Upscale Arabic Restaurants Gain a Wider Audience Among Israel Foodies
Forget cheap hummus shops. Arabic cuisine is coming into its own in Israel, as fine dining for Arabs and Jews alike.
While Arab restaurants helped the Jewish population of Israel get acquainted with the fruit of their land, mainstream Jewish restaurants and cafés all over the country embarked on a process of “Arabization.” “In the last four or five years, butter started to be substituted by olive oil, and cream started to be substituted by yogurt or tahini,” said Levy-Zaks. “The health-food and vegan trends of the last year or two added many Arab greens like common purslane and khubeza to Tel Avivian menus. Arab cuisine has a lot of respect for meat in general, and lamb in particular, but it also has many wonderful vegetarian and vegan dishes.”
And while Israeli-Arab food is known for its meat, vegetables, and herbs, it isn’t known for fish and seafood. This is something Husam and Nashat Abbas intend to change in their new establishment in Akko. Although the restaurant serves many of the same dishes as the other two El-Baburs, it is different in that it specializes in seafood, too.
Akko, like Haifa and Jaffa, is one of the few Israeli cities with large Arab populations that are located on the coast, and although Israeli-Arab cuisine doesn’t usually contain a lot of fish and seafood (because most Arab villages aren’t located near the sea), the Abbas brothers wanted the menu in Akko to reflect its location.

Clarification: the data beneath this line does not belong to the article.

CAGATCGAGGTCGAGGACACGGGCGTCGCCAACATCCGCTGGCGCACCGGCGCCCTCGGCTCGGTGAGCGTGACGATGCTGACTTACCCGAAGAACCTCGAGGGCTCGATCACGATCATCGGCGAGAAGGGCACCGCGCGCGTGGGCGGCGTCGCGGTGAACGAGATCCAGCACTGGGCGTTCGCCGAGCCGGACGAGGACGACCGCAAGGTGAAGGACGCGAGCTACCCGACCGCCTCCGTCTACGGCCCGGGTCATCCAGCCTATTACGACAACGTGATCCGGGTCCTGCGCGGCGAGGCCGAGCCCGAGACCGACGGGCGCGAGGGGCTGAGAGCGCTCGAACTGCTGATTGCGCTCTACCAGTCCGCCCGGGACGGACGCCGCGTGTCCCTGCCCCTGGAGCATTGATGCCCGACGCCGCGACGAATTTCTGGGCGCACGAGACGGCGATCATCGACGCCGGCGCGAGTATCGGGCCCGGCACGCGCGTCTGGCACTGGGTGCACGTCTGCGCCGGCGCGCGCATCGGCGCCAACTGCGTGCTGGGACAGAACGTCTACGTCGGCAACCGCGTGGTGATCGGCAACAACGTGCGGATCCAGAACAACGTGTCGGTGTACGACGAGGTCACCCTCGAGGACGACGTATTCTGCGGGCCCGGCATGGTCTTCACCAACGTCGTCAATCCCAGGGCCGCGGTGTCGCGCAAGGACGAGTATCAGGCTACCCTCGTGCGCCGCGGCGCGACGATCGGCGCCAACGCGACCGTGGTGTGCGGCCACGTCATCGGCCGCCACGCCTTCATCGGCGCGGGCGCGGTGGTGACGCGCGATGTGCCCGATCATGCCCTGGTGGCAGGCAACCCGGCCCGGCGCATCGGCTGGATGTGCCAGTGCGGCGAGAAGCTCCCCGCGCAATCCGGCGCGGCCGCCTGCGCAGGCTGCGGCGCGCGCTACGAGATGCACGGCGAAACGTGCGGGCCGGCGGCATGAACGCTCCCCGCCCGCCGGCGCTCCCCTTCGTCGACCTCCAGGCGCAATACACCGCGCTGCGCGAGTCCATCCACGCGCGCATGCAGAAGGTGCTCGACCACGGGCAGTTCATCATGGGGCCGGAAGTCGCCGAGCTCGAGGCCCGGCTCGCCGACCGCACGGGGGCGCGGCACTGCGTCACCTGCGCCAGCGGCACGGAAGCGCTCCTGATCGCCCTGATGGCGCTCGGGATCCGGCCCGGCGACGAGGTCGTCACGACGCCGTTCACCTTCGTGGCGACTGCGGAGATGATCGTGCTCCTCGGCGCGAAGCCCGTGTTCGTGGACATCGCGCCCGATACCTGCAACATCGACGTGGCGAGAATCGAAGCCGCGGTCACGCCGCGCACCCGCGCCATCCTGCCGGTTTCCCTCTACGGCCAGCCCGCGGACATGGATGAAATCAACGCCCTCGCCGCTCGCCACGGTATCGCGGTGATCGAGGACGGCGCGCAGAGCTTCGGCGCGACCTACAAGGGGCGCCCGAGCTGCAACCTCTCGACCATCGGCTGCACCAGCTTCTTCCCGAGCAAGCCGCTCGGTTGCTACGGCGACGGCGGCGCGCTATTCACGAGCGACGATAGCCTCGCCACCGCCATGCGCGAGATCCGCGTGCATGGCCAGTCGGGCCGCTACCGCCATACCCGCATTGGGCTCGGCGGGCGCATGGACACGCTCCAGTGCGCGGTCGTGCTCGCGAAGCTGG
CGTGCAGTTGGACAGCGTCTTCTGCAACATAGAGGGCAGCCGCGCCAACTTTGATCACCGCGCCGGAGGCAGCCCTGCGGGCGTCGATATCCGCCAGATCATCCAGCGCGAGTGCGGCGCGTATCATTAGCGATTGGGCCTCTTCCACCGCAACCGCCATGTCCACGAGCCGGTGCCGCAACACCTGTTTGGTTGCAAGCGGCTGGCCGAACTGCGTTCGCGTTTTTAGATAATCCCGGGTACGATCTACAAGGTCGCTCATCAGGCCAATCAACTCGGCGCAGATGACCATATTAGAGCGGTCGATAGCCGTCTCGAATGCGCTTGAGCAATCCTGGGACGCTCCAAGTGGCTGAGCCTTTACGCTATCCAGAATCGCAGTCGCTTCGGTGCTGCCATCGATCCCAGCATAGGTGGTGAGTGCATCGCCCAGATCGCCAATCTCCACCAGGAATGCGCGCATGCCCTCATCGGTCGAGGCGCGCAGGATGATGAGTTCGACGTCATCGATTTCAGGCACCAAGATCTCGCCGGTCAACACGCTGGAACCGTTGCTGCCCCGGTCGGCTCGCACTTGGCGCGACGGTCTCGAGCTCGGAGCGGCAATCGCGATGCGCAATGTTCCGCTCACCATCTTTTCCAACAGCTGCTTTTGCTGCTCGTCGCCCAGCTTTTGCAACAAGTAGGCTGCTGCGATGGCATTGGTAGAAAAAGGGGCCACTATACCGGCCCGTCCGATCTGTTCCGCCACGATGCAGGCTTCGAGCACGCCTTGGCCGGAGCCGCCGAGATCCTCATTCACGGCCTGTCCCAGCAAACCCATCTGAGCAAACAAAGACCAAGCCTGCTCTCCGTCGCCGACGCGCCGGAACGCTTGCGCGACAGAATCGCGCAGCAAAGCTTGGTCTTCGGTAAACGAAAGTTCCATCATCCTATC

One of the most interesting dishes on the menu is calamari-mashawshe. Mashawshe is the Galilee version of Msabbaha, and in this case it is served with calamari heads on top, instead of chickpeas. “The connection between Palestinian food and the sea isn’t a natural one, and in this respect I feel I am inventing something new,” said Husam. “Thirty years from now people will be talking about this. In the new restaurant in Akko, I’m trying out many new combinations that mix land and sea, to see what works. I serve things like okra with sea bream, tumble thistle with sea bass, wild spinach with calamari, and I see what people like and what they respond to.”
When asking him if he ever considered opening a restaurant in Tel Aviv, Husam laughs and responds with a very categorical “never.” “I have received many offers during the years,” he said. “I’ve eaten in all the restaurants in Tel Aviv, and their owners are friends of mine, but I’ll never open a restaurant in Tel Aviv. First of all, I don’t have the materials that I need in Tel Aviv. I use vegetables that are grown in small private fields in Arab villages. They aren’t cultured and aren’t artificially watered. And second of all, Tel Aviv is just too far away from home.”
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